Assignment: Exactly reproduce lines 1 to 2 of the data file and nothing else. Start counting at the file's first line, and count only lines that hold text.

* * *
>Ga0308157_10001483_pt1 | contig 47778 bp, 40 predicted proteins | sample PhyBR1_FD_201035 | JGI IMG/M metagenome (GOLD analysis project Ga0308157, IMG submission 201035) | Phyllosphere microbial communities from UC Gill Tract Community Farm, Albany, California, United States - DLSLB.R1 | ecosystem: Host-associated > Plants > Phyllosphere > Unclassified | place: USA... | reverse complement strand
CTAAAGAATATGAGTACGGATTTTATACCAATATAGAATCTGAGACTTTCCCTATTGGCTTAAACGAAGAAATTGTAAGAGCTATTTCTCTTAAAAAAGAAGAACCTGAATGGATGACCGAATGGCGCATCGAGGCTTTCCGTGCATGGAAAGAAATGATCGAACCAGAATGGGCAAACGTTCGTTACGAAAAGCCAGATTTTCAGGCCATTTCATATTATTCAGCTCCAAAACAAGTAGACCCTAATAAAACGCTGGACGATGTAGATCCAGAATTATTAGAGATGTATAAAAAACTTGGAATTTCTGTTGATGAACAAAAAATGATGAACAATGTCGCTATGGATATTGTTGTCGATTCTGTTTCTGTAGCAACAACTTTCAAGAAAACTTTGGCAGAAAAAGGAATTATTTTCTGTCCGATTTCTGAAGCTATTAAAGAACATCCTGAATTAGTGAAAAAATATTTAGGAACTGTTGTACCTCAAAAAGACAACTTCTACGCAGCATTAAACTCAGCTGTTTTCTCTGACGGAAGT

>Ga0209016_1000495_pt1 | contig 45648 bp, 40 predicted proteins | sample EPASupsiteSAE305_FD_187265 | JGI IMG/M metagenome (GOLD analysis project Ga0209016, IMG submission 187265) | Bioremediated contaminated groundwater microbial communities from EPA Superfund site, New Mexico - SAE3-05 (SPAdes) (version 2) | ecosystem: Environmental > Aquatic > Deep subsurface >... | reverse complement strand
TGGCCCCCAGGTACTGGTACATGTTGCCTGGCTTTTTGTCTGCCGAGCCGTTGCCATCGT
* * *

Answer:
>Ga0308157_10001483_pt1 | contig 47778 bp, 40 predicted proteins | sample PhyBR1_FD_201035 | JGI IMG/M metagenome (GOLD analysis project Ga0308157, IMG submission 201035) | Phyllosphere microbial communities from UC Gill Tract Community Farm, Albany, California, United States - DLSLB.R1 | ecosystem: Host-associated > Plants > Phyllosphere > Unclassified | place: USA... | reverse complement strand
CTAAAGAATATGAGTACGGATTTTATACCAATATAGAATCTGAGACTTTCCCTATTGGCTTAAACGAAGAAATTGTAAGAGCTATTTCTCTTAAAAAAGAAGAACCTGAATGGATGACCGAATGGCGCATCGAGGCTTTCCGTGCATGGAAAGAAATGATCGAACCAGAATGGGCAAACGTTCGTTACGAAAAGCCAGATTTTCAGGCCATTTCATATTATTCAGCTCCAAAACAAGTAGACCCTAATAAAACGCTGGACGATGTAGATCCAGAATTATTAGAGATGTATAAAAAACTTGGAATTTCTGTTGATGAACAAAAAATGATGAACAATGTCGCTATGGATATTGTTGTCGATTCTGTTTCTGTAGCAACAACTTTCAAGAAAACTTTGGCAGAAAAAGGAATTATTTTCTGTCCGATTTCTGAAGCTATTAAAGAACATCCTGAATTAGTGAAAAAATATTTAGGAACTGTTGTACCTCAAAAAGACAACTTCTACGCAGCATTAAACTCAGCTGTTTTCTCTGACGGAAGT